Not many people have heard of this touching 1990 drama of a family starting over. Men Don’t Leave stars Jessica Lange as Beth, a happy wife and mother, whose life is turned upside down when her husband dies in a car accident. Forced to begin a new life for her family, Beth moves her and her two sons Chris (Chris O’Donnell) and Matt (Charlie Korsmo) to Baltimore. Despite a promising start, including a new relationship with a musician (Arliss Howard), adjusting to a new way of life proves more than difficult for the new family, with Matt acting out, Chris becoming involved with an older woman (Joan Cusack), and Beth falling into a deep depression, which she must fight to get out of if she hopes to keep her family together.

Two things give Men Don’t Leave the kind of emotional weight needed to rise above other soapy family dramas. The first is the fact that the story of the film is the story of so many people’s real life. The struggle of Beth and her sons can surely be felt among many families who have found their loving unit torn apart by life, which they must put back together using whatever devices they have. The film never shortchanges these people through its characters and their journeys. We see Beth, Matt, and Chris each find coping mechanisms of their own, some of which turn on them, but ultimately help them to heal and grow. The second element working in the film’s favor is the cast. From excellent work by O’Donnell (in his film debut) and Korsmo (one of the greatest child actors of all time), to wonderful supporting turns from Cusack, Howard, and Kathy Bates as Beth’s boss, each member of the cast adds valuable flavor to the film. None prove more compelling than Lange, however, in one of her most poignant leading roles. Watching her take Beth from happy homemaker to optimistic widow and then seeing her descend into a deep depression, which serves as both a mourning for the life and love she lost and the fact that she feels she’s letting her children down, is heartbreaking. Yet it’s Beth’s determination as a mother that provides her with the strength to pull through and give her children a good and happy life.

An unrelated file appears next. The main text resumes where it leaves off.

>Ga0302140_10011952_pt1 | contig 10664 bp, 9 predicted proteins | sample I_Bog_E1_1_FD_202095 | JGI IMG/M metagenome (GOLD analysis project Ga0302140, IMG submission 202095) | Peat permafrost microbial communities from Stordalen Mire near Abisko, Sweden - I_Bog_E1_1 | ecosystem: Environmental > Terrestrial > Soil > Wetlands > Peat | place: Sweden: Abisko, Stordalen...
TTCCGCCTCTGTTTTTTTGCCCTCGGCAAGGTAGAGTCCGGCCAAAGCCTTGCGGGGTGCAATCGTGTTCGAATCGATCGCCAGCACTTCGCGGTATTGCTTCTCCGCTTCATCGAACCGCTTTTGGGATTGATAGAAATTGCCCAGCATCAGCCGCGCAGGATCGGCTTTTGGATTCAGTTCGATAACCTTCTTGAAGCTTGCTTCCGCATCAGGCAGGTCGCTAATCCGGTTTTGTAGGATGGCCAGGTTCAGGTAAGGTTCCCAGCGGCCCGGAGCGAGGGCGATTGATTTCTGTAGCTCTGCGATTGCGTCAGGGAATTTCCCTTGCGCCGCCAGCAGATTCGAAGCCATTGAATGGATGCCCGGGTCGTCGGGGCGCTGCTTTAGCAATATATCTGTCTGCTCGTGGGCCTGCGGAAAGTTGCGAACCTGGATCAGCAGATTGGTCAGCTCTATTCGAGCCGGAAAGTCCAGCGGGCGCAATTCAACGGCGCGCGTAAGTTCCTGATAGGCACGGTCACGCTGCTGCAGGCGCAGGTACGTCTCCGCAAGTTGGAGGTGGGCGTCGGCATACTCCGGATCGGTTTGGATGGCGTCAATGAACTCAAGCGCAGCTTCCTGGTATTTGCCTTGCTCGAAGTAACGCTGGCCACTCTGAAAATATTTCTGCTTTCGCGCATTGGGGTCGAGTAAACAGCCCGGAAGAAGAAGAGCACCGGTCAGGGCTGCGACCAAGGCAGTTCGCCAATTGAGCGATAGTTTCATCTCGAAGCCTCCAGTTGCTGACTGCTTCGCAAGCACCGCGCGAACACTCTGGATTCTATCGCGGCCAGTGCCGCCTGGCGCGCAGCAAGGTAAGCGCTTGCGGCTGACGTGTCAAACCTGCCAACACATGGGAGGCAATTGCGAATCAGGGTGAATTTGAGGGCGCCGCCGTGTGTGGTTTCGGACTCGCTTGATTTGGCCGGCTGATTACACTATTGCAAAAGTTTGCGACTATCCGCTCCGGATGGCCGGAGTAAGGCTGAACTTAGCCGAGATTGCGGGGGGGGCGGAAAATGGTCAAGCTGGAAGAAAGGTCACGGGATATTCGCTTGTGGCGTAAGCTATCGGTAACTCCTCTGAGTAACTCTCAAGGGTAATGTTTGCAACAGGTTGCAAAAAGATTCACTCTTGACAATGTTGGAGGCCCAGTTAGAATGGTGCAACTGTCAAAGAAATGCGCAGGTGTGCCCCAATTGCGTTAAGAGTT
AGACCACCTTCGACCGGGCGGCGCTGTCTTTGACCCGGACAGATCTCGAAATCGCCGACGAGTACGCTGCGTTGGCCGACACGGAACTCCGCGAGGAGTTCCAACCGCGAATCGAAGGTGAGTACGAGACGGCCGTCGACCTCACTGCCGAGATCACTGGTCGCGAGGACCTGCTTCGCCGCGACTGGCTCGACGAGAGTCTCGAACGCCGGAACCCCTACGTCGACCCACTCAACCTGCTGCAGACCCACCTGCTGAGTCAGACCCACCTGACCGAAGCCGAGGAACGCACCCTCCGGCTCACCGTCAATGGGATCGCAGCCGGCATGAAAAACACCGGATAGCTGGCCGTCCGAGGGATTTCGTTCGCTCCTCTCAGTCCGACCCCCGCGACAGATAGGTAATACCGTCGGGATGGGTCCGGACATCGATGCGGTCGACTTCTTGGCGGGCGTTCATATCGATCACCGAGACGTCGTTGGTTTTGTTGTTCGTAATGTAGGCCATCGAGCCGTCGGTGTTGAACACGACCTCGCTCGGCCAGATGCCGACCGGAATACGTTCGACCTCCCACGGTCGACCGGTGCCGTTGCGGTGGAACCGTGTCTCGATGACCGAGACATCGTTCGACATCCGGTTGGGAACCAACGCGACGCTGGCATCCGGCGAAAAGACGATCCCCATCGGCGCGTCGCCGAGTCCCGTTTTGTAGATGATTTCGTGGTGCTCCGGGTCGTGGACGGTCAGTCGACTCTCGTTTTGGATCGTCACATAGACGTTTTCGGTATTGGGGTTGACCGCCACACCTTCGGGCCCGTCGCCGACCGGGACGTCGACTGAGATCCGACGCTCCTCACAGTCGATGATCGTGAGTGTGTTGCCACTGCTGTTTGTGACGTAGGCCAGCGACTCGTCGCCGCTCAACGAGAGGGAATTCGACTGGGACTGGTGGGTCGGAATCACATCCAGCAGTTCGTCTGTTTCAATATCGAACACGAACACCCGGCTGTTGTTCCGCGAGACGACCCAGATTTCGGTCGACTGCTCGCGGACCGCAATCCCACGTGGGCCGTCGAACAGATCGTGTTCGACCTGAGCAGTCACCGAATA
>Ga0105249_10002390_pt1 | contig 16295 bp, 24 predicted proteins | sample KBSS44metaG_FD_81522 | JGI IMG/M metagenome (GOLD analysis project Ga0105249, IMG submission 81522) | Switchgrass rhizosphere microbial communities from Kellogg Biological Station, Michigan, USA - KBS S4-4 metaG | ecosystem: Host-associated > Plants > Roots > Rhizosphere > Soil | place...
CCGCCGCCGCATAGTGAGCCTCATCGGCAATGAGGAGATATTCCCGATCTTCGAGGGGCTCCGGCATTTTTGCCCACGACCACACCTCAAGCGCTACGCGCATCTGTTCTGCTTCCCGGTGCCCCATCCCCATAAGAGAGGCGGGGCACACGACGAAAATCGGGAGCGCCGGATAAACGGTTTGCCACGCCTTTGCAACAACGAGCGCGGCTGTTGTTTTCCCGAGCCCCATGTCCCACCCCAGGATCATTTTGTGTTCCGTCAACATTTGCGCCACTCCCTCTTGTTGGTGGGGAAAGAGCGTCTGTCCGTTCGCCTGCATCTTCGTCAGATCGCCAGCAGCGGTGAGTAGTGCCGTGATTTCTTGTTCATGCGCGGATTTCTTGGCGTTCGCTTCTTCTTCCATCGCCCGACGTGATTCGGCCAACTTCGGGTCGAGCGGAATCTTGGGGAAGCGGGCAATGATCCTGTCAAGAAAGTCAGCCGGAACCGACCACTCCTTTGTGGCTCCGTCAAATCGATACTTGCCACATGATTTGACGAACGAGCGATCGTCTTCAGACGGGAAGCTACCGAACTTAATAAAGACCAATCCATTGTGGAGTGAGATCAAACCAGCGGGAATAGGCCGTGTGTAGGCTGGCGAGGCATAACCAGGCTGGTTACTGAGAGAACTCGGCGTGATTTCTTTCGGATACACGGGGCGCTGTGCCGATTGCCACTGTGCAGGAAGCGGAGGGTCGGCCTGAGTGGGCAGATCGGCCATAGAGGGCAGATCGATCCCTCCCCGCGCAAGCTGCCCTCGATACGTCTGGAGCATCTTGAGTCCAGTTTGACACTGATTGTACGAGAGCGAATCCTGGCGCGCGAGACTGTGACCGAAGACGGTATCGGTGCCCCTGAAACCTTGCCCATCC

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the author

Frank Calvillo lives in Austin, TX and has been in love with movies ever since his father showed him some Three Stooges shorts when he was five years old. Today he loves all kinds of film, regardless of era, country, budget or genre. He believes every film has an audience and is at least one person's favorite movie. His ultimate goal is to write a script for his boyhood crush, Michelle Pfeiffer. Twitter: @frankfilmgeek